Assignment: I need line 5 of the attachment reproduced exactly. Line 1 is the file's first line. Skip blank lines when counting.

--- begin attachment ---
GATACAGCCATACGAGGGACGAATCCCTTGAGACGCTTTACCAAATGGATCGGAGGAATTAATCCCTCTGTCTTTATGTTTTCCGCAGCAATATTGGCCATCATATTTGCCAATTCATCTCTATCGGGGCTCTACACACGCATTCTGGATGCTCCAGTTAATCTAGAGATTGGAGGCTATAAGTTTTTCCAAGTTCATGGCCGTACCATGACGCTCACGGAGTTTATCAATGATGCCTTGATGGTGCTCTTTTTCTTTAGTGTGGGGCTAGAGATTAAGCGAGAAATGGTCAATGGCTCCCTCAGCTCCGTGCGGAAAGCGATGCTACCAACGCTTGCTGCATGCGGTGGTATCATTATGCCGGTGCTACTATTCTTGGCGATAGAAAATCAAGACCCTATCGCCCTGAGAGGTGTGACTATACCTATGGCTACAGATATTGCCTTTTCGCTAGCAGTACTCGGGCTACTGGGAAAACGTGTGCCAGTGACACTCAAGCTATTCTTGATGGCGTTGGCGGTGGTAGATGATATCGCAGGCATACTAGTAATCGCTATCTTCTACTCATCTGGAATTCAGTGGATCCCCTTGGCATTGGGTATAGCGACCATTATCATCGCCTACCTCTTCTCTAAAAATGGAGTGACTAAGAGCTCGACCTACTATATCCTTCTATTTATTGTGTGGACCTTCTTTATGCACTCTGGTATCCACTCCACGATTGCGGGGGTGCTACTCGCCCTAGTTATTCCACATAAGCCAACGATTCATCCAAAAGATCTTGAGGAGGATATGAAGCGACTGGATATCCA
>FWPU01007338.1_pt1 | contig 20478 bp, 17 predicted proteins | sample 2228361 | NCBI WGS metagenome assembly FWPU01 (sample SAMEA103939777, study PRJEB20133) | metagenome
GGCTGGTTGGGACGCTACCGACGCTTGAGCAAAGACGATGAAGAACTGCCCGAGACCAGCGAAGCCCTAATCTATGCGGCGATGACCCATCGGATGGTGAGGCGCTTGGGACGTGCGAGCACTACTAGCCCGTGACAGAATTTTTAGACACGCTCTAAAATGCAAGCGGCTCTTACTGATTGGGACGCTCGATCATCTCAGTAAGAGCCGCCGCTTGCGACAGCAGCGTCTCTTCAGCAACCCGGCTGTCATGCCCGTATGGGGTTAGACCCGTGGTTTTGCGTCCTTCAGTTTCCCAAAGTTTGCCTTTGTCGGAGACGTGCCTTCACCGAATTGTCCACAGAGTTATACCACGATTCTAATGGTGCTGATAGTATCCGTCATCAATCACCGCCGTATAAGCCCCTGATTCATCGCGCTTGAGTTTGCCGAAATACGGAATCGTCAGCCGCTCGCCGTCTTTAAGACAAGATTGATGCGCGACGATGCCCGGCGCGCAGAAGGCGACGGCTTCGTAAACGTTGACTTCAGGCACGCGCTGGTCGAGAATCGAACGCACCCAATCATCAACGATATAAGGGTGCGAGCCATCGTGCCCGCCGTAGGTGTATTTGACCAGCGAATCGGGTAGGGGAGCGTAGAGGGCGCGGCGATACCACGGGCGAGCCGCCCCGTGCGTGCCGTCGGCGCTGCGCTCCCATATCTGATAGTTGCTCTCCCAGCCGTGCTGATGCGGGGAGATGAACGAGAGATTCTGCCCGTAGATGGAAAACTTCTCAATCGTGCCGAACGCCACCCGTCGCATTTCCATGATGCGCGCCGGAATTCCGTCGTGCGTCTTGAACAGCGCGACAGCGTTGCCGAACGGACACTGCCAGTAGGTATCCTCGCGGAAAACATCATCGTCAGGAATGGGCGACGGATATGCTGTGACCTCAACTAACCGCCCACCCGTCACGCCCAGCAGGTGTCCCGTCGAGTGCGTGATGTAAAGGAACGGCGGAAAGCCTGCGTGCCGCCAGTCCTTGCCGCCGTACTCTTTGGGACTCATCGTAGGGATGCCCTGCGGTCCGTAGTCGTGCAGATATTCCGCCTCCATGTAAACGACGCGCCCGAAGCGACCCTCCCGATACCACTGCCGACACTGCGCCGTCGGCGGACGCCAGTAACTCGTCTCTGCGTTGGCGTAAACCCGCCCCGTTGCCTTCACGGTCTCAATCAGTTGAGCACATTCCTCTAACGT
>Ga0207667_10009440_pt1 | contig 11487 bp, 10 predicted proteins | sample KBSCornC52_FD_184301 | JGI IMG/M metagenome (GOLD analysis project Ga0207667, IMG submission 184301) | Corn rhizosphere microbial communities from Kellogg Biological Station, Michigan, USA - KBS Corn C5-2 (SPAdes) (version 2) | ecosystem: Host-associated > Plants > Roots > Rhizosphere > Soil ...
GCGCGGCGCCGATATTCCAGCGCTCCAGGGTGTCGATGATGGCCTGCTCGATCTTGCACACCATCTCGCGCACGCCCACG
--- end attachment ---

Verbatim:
GCGCGGCGCCGATATTCCAGCGCTCCAGGGTGTCGATGATGGCCTGCTCGATCTTGCACACCATCTCGCGCACGCCCACG